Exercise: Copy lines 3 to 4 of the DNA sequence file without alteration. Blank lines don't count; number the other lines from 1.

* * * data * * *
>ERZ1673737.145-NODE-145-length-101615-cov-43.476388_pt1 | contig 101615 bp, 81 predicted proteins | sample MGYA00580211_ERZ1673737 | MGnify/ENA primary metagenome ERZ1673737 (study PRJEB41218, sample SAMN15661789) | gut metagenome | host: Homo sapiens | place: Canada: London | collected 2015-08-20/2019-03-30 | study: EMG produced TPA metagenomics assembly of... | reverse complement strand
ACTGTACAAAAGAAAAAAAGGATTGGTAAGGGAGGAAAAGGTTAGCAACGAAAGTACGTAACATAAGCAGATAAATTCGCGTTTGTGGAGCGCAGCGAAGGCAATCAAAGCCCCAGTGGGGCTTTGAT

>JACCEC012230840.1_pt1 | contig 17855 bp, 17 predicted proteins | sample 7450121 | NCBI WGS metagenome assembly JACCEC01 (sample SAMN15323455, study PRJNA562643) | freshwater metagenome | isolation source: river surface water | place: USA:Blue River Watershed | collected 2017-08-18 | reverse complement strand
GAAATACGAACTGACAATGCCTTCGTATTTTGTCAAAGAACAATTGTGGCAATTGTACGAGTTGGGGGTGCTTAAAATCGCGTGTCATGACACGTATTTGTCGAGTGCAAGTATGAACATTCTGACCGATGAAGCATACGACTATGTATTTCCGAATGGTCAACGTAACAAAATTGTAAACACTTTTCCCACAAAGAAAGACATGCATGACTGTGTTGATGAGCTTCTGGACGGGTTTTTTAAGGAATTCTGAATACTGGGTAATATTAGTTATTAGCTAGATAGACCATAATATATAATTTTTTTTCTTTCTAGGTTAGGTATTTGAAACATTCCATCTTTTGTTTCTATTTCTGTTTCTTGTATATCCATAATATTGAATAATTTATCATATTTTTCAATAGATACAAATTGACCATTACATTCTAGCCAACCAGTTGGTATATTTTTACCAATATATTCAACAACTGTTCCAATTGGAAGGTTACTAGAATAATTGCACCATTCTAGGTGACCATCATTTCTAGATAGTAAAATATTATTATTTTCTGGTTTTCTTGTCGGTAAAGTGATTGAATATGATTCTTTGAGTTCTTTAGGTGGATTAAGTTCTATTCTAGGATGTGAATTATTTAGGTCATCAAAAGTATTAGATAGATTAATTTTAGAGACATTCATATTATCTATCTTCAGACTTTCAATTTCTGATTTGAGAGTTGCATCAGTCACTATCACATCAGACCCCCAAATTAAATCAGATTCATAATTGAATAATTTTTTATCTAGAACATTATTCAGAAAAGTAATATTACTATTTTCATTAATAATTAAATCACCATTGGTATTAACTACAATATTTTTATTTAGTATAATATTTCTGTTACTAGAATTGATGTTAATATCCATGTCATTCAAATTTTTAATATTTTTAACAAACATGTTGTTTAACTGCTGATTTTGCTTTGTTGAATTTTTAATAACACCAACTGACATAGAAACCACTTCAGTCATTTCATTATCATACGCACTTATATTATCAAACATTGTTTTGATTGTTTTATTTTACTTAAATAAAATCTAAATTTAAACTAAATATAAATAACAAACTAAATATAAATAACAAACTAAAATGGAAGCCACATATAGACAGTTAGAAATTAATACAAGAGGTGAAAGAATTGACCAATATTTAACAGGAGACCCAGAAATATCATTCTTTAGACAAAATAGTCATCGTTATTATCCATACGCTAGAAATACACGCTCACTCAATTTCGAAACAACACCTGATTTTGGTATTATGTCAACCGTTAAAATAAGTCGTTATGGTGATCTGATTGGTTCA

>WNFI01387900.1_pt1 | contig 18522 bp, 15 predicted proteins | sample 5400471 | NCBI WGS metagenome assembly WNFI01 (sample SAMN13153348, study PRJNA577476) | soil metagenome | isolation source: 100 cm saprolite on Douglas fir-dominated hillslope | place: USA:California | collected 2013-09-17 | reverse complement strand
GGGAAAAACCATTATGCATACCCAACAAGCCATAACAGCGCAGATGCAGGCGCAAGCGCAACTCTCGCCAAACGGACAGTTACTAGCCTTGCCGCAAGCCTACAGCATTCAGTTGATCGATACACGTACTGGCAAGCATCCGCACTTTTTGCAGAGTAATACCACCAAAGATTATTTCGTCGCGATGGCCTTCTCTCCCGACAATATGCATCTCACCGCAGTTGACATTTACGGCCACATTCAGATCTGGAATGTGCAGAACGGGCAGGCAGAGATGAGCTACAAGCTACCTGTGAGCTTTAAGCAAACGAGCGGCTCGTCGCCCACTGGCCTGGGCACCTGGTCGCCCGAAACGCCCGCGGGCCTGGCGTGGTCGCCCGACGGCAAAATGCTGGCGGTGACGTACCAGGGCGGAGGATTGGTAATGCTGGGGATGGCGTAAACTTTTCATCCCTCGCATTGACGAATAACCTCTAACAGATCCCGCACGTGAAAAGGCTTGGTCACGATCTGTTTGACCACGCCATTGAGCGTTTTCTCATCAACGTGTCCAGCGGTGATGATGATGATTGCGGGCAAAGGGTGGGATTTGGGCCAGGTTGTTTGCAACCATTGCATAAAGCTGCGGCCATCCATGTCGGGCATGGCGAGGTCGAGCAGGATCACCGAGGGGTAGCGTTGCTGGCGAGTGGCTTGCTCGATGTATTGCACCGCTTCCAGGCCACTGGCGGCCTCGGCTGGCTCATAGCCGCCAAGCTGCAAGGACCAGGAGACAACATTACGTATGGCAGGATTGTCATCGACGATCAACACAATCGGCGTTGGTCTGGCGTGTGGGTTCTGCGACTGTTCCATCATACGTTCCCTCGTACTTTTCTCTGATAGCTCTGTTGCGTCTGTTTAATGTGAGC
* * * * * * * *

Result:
>JACCEC012230840.1_pt1 | contig 17855 bp, 17 predicted proteins | sample 7450121 | NCBI WGS metagenome assembly JACCEC01 (sample SAMN15323455, study PRJNA562643) | freshwater metagenome | isolation source: river surface water | place: USA:Blue River Watershed | collected 2017-08-18 | reverse complement strand
GAAATACGAACTGACAATGCCTTCGTATTTTGTCAAAGAACAATTGTGGCAATTGTACGAGTTGGGGGTGCTTAAAATCGCGTGTCATGACACGTATTTGTCGAGTGCAAGTATGAACATTCTGACCGATGAAGCATACGACTATGTATTTCCGAATGGTCAACGTAACAAAATTGTAAACACTTTTCCCACAAAGAAAGACATGCATGACTGTGTTGATGAGCTTCTGGACGGGTTTTTTAAGGAATTCTGAATACTGGGTAATATTAGTTATTAGCTAGATAGACCATAATATATAATTTTTTTTCTTTCTAGGTTAGGTATTTGAAACATTCCATCTTTTGTTTCTATTTCTGTTTCTTGTATATCCATAATATTGAATAATTTATCATATTTTTCAATAGATACAAATTGACCATTACATTCTAGCCAACCAGTTGGTATATTTTTACCAATATATTCAACAACTGTTCCAATTGGAAGGTTACTAGAATAATTGCACCATTCTAGGTGACCATCATTTCTAGATAGTAAAATATTATTATTTTCTGGTTTTCTTGTCGGTAAAGTGATTGAATATGATTCTTTGAGTTCTTTAGGTGGATTAAGTTCTATTCTAGGATGTGAATTATTTAGGTCATCAAAAGTATTAGATAGATTAATTTTAGAGACATTCATATTATCTATCTTCAGACTTTCAATTTCTGATTTGAGAGTTGCATCAGTCACTATCACATCAGACCCCCAAATTAAATCAGATTCATAATTGAATAATTTTTTATCTAGAACATTATTCAGAAAAGTAATATTACTATTTTCATTAATAATTAAATCACCATTGGTATTAACTACAATATTTTTATTTAGTATAATATTTCTGTTACTAGAATTGATGTTAATATCCATGTCATTCAAATTTTTAATATTTTTAACAAACATGTTGTTTAACTGCTGATTTTGCTTTGTTGAATTTTTAATAACACCAACTGACATAGAAACCACTTCAGTCATTTCATTATCATACGCACTTATATTATCAAACATTGTTTTGATTGTTTTATTTTACTTAAATAAAATCTAAATTTAAACTAAATATAAATAACAAACTAAATATAAATAACAAACTAAAATGGAAGCCACATATAGACAGTTAGAAATTAATACAAGAGGTGAAAGAATTGACCAATATTTAACAGGAGACCCAGAAATATCATTCTTTAGACAAAATAGTCATCGTTATTATCCATACGCTAGAAATACACGCTCACTCAATTTCGAAACAACACCTGATTTTGGTATTATGTCAACCGTTAAAATAAGTCGTTATGGTGATCTGATTGGTTCA